Thomas Ross said...

By the way, Anonymous, the people listed at your blogspot link are unconverted false teachers (like Barth). For instance, Irving was a demon-possessed idolator; Torrance and Pennenberg deny the infallible inspiration of Scripture (like Barth); Nygren believed baptism washed away sin; etc. Either the person who wrote the article had a severe lack of discernment about who he was posting, or he deliberately concealed the fact that the people he listed were false teachers who are unconverted and under the wrath of God.

Anonymous said...

Thomas, take a look at the list again. Are you calling people like David Pawson and other Christians unconverted false teachers? Well it really doesn't matter what others believe. An honest reading of the Scriptures makes one thing clear, that Jesus took our nature and hence he can help us when we are tempted.

KJB1611 said...

Dear Anonymous,

I had never heard of David Pawson until you mentioned him, but people like Barth, etc. are very well known people who are certainly going to be in church history textbooks in time to come--and they are definitely false teachers. Do you wish to defend any of the men I pointed out from the list?

Of course Jesus took our human nature and He can help us when we are tempted. Christians believe this. He did not take a sinful nature, but took our real and genuine human nature.

Please read pgs. 330ff. from Shedd in the link above. If you have done so/will do so, I'll be glad to talk about this with you, but otherwise I feel like I would just be re-typing what Shedd already proved in a masterly way a long time ago.

The SDA doctrine that Christ took a sinful nature obliterates the true gospel of salvation based on the substitutionary work of a sinless Christ and received through faith alone (2 Cor 5:21; Rom 3-4), although it fits well with the SDA false gospel of salvation by works, by imitating Christ until you become perfect and can survive an Investigative Judgment.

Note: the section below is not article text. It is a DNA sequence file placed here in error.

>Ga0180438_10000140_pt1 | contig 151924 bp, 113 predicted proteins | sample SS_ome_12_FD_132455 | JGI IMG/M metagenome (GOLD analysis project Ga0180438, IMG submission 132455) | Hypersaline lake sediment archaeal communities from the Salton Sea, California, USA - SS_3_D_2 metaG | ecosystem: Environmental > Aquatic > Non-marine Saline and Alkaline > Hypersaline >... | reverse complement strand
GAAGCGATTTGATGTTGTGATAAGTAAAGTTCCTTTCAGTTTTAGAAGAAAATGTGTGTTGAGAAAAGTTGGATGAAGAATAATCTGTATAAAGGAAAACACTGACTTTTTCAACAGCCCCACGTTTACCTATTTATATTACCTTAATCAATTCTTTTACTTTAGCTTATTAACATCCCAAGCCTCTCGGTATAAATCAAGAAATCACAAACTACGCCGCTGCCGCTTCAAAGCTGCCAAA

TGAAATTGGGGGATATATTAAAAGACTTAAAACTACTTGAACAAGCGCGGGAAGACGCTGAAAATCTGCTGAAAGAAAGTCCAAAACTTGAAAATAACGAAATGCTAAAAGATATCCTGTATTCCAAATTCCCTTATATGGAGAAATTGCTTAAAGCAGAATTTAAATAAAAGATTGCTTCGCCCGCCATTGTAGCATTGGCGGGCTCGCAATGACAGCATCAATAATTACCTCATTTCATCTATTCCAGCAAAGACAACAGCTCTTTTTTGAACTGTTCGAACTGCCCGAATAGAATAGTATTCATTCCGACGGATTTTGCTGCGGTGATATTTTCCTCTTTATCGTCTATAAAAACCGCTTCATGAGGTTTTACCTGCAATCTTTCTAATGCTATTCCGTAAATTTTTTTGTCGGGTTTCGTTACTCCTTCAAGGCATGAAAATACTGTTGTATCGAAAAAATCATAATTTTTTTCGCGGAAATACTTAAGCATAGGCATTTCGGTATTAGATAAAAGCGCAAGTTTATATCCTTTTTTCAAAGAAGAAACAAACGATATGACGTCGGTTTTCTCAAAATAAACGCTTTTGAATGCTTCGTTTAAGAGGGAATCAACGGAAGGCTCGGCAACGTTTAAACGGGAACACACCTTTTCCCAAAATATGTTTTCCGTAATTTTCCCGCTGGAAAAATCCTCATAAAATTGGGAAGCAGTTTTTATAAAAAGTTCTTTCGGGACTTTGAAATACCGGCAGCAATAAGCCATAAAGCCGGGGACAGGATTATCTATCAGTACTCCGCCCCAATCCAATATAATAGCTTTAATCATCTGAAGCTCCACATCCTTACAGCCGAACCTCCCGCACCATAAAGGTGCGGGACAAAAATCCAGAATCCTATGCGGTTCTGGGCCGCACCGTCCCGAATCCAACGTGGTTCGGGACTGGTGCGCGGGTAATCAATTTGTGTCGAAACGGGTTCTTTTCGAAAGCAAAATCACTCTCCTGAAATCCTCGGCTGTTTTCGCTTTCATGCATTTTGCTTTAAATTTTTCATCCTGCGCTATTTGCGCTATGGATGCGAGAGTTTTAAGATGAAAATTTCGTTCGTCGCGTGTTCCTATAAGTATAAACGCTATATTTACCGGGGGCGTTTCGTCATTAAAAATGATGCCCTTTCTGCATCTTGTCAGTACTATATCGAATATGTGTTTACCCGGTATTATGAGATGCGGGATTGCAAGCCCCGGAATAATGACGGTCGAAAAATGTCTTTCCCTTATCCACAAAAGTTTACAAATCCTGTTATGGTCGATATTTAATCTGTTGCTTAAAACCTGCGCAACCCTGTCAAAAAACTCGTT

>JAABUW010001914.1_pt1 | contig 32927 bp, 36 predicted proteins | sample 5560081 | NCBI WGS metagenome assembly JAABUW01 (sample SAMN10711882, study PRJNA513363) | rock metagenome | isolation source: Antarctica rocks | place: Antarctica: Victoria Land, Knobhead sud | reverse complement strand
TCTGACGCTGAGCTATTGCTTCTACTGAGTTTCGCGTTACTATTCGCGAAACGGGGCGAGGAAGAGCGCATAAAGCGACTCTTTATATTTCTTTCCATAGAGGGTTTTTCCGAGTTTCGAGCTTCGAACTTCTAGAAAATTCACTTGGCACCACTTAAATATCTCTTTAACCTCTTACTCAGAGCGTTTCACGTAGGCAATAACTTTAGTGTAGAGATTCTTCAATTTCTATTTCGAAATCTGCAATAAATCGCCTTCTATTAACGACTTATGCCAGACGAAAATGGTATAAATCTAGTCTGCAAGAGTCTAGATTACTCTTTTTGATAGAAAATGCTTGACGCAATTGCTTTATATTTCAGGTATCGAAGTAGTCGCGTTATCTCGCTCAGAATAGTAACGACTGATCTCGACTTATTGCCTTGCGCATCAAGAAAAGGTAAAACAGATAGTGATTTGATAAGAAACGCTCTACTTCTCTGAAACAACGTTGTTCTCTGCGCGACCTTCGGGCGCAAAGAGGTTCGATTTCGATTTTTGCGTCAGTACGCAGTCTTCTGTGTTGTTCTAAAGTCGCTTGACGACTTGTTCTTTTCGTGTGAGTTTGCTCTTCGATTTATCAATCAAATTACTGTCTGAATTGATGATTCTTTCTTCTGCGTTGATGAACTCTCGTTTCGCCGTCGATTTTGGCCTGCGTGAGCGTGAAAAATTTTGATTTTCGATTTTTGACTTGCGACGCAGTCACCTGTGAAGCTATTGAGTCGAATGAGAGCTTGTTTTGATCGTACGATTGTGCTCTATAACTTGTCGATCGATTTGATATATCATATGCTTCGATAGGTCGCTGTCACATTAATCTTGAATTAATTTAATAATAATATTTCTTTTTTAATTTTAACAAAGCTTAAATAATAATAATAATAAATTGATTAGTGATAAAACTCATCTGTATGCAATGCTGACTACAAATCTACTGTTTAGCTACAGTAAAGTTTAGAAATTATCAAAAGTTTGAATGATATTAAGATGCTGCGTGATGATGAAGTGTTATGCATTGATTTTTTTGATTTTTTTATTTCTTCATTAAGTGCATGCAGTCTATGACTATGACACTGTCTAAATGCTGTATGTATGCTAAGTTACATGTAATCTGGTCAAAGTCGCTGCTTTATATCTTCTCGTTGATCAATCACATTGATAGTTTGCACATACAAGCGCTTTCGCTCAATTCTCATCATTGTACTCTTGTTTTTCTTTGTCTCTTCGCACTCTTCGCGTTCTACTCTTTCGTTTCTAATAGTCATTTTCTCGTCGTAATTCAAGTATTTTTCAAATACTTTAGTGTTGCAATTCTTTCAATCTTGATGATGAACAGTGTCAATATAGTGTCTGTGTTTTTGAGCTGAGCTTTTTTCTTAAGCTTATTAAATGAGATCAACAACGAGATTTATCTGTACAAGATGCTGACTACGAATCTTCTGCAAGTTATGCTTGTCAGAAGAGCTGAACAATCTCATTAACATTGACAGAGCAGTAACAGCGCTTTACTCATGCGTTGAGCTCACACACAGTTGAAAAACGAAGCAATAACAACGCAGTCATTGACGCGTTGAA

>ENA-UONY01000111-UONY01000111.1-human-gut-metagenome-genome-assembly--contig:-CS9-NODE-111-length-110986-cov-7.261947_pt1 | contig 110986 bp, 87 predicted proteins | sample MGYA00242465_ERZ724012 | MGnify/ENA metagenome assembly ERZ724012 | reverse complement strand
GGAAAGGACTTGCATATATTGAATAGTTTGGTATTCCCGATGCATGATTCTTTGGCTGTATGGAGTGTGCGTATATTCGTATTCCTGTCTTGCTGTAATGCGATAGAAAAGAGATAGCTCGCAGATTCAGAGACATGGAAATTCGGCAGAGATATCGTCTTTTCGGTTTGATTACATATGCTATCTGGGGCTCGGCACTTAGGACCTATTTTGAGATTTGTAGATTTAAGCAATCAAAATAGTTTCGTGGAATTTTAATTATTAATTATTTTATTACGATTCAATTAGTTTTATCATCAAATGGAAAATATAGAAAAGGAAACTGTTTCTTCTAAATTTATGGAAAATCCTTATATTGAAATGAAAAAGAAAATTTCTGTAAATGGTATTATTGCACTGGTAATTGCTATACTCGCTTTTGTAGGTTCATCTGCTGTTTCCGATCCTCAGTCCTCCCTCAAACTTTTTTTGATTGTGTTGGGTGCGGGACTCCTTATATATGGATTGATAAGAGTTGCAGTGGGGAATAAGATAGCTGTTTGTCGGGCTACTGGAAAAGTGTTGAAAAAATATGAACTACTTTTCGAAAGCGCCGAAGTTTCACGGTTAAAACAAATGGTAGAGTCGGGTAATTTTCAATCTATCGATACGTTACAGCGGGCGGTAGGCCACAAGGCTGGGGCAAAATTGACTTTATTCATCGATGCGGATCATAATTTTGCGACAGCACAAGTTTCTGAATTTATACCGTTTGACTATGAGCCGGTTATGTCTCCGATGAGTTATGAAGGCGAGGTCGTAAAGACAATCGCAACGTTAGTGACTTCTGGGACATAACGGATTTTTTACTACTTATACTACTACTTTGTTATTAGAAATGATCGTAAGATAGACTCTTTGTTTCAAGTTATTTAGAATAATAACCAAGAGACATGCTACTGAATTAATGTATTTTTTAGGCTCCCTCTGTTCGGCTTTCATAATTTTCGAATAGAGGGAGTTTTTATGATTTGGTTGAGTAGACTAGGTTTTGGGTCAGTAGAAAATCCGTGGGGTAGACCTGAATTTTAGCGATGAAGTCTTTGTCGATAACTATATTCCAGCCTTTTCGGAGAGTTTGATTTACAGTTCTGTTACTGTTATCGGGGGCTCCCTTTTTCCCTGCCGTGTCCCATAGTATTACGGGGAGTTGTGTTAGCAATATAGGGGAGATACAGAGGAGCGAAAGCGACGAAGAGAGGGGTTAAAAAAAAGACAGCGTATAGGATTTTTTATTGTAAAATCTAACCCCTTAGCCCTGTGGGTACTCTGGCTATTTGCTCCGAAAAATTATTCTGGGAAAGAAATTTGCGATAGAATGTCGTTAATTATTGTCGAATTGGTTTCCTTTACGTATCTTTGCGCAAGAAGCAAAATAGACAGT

Jonathan Speer said...


I agree with you that Christ was absolutely sinless. I affirm that, as the God-man, he never once partook in the vile portion of humanity that we know as sin.

I just wanted to point out to you one seeming discrepancy in how you made your point.

You said -

"For Christ's sinlessness, I commend to you pgs.330ff. of Shedd's Dogmatic Theology here:

For more on the gospel, please visit:

I am afraid that the "jesus" that has a fallen and sinful human nature is not the Jesus of the Bible, and only the real Jesus can save anyone."

(emphasis mine)

In the text of the book you reccomended by Shedd, the following quote can be found on p. 333 -

"When, therefore, it is asked if the person named Jesus Christ, and constituted of two natures, was peccable, the answer mnst be in the negative. For in this case the divine nature comes into the account. As this is confessedly omnipotent, it imparts to the person Jesus Christ this divine characteristic. The omnipotence of the Logos preserves the finite human nature from falling, however great may be the stress of temptation to which this finite nature is exposed. Consequently, Christ while having a peccable human nature in his constitution, was an impeccable person. Impeccability characterizes the God-man as a totality, while peccability is a property of his humanity."

(emphasis mine)

How do you resolve this?

Is it that you denoted the "fallen and sinful nature" as though Christ's humanity had indeed been compromised by an act of willful sin?

In my view, the issue of Christ Jesus' humanity is paramount because of passages like I John 4. Either he was totally God and totally man or he was not. According to all of scripture, he was indeed fully both. There is no indication in the Bible that he was constituted by any other mixture of the divine and the human. Shedd's discription of the relationship between these two natures is indeed adequate and, as far as I can tell, soundly scriptural.

(On a related side note, we all must be careful about using terms that are "theologically loaded" by their origins in false doctrines such as those taught by Catholics and Calvinists. Such terms are not found in scripture and, if we use them without clearly defining them, they are typically confounding to our efforts to clearly articulate sound doctrine properly. Such terms would be sin nature, the fall, original sin, etc. I have made it my personal goal to limit the terms I use to articulate sound doctrine to those found explicitly in scripture as much as possible.)

Anyway, keep up the good writing. :-)

In Christ,
Jonathan Speer

Thomas Ross said...